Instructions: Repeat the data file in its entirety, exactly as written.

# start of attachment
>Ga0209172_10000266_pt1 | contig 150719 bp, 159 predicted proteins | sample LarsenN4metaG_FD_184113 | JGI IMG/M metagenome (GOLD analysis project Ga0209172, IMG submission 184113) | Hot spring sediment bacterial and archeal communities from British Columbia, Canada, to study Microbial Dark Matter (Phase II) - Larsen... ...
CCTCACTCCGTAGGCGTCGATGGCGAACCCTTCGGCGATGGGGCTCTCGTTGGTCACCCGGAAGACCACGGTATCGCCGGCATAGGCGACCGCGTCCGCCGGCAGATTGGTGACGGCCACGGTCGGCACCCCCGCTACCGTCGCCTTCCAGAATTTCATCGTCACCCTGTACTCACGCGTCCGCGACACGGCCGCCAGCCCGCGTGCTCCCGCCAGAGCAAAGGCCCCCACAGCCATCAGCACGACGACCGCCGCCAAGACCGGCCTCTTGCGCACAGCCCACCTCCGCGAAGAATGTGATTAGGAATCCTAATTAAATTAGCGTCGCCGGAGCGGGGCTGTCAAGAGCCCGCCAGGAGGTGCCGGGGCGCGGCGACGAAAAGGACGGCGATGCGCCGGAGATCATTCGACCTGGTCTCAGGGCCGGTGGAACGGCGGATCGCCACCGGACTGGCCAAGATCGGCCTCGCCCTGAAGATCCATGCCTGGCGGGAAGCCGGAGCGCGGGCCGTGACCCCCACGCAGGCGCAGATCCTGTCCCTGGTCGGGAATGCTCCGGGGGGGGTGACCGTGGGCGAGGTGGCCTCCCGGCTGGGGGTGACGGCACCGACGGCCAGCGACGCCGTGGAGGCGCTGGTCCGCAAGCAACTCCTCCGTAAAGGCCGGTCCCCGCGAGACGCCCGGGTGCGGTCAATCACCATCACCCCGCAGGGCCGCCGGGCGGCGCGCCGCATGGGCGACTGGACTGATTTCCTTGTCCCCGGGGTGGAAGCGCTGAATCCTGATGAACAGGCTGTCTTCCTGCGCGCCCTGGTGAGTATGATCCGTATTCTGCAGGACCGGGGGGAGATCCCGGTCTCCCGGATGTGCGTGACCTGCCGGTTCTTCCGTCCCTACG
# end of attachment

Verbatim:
>Ga0209172_10000266_pt1 | contig 150719 bp, 159 predicted proteins | sample LarsenN4metaG_FD_184113 | JGI IMG/M metagenome (GOLD analysis project Ga0209172, IMG submission 184113) | Hot spring sediment bacterial and archeal communities from British Columbia, Canada, to study Microbial Dark Matter (Phase II) - Larsen... ...
CCTCACTCCGTAGGCGTCGATGGCGAACCCTTCGGCGATGGGGCTCTCGTTGGTCACCCGGAAGACCACGGTATCGCCGGCATAGGCGACCGCGTCCGCCGGCAGATTGGTGACGGCCACGGTCGGCACCCCCGCTACCGTCGCCTTCCAGAATTTCATCGTCACCCTGTACTCACGCGTCCGCGACACGGCCGCCAGCCCGCGTGCTCCCGCCAGAGCAAAGGCCCCCACAGCCATCAGCACGACGACCGCCGCCAAGACCGGCCTCTTGCGCACAGCCCACCTCCGCGAAGAATGTGATTAGGAATCCTAATTAAATTAGCGTCGCCGGAGCGGGGCTGTCAAGAGCCCGCCAGGAGGTGCCGGGGCGCGGCGACGAAAAGGACGGCGATGCGCCGGAGATCATTCGACCTGGTCTCAGGGCCGGTGGAACGGCGGATCGCCACCGGACTGGCCAAGATCGGCCTCGCCCTGAAGATCCATGCCTGGCGGGAAGCCGGAGCGCGGGCCGTGACCCCCACGCAGGCGCAGATCCTGTCCCTGGTCGGGAATGCTCCGGGGGGGGTGACCGTGGGCGAGGTGGCCTCCCGGCTGGGGGTGACGGCACCGACGGCCAGCGACGCCGTGGAGGCGCTGGTCCGCAAGCAACTCCTCCGTAAAGGCCGGTCCCCGCGAGACGCCCGGGTGCGGTCAATCACCATCACCCCGCAGGGCCGCCGGGCGGCGCGCCGCATGGGCGACTGGACTGATTTCCTTGTCCCCGGGGTGGAAGCGCTGAATCCTGATGAACAGGCTGTCTTCCTGCGCGCCCTGGTGAGTATGATCCGTATTCTGCAGGACCGGGGGGAGATCCCGGTCTCCCGGATGTGCGTGACCTGCCGGTTCTTCCGTCCCTACG